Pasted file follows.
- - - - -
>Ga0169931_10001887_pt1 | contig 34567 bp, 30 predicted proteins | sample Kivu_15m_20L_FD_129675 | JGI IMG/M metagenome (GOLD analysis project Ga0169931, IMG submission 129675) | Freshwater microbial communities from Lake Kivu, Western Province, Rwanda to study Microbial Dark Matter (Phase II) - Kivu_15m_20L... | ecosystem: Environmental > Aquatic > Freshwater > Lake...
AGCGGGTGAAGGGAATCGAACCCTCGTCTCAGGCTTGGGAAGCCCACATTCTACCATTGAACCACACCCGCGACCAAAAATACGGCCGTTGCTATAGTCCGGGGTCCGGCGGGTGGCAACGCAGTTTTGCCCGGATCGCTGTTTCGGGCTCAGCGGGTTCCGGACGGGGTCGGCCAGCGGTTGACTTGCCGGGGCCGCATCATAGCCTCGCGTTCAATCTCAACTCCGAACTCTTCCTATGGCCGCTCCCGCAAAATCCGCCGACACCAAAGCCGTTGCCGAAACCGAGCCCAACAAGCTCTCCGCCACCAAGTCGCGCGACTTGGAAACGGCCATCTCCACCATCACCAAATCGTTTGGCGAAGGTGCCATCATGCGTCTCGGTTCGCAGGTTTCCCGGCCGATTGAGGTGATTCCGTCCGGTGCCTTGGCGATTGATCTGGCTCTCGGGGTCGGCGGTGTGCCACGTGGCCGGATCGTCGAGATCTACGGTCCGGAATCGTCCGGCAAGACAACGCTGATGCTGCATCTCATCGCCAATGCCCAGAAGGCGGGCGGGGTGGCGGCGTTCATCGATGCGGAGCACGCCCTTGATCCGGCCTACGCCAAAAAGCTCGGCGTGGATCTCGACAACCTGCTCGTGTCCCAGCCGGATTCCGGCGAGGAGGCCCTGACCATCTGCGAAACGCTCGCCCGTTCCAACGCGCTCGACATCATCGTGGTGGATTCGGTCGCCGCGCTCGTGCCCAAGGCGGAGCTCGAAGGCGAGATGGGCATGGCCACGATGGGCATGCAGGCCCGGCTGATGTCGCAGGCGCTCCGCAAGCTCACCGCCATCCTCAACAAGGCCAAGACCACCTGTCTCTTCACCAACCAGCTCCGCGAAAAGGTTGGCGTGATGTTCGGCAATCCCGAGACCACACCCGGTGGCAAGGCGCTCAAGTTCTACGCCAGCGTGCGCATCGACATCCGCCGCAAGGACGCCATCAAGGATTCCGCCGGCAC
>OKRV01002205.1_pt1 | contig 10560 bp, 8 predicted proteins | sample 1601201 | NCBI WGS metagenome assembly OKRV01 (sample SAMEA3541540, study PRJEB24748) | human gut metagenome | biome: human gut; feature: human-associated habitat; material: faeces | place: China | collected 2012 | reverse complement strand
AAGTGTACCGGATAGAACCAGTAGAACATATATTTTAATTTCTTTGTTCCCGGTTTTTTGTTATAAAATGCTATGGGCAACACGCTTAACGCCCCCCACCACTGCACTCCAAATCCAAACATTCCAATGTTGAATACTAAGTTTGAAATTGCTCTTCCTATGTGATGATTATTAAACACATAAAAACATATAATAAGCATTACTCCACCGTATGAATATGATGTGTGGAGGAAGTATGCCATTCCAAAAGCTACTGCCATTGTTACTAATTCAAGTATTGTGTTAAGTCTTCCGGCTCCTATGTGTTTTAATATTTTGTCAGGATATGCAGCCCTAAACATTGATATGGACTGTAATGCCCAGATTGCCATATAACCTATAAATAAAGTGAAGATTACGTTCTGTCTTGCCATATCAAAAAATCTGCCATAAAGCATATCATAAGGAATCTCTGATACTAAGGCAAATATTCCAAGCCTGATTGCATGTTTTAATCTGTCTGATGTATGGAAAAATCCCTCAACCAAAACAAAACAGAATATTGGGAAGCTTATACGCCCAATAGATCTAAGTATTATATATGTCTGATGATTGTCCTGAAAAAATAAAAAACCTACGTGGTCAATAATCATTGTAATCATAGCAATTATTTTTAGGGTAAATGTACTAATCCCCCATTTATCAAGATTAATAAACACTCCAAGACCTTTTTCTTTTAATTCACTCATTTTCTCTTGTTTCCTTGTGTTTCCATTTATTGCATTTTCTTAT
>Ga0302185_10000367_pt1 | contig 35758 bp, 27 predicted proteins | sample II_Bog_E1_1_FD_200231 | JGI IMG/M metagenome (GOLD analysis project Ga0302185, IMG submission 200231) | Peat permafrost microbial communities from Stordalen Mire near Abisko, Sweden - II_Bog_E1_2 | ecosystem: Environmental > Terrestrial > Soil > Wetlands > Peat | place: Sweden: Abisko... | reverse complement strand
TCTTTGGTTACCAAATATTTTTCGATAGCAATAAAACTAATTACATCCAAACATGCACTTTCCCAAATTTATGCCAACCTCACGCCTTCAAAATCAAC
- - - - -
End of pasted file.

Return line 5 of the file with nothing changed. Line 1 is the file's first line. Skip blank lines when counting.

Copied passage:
>Ga0302185_10000367_pt1 | contig 35758 bp, 27 predicted proteins | sample II_Bog_E1_1_FD_200231 | JGI IMG/M metagenome (GOLD analysis project Ga0302185, IMG submission 200231) | Peat permafrost microbial communities from Stordalen Mire near Abisko, Sweden - II_Bog_E1_2 | ecosystem: Environmental > Terrestrial > Soil > Wetlands > Peat | place: Sweden: Abisko... | reverse complement strand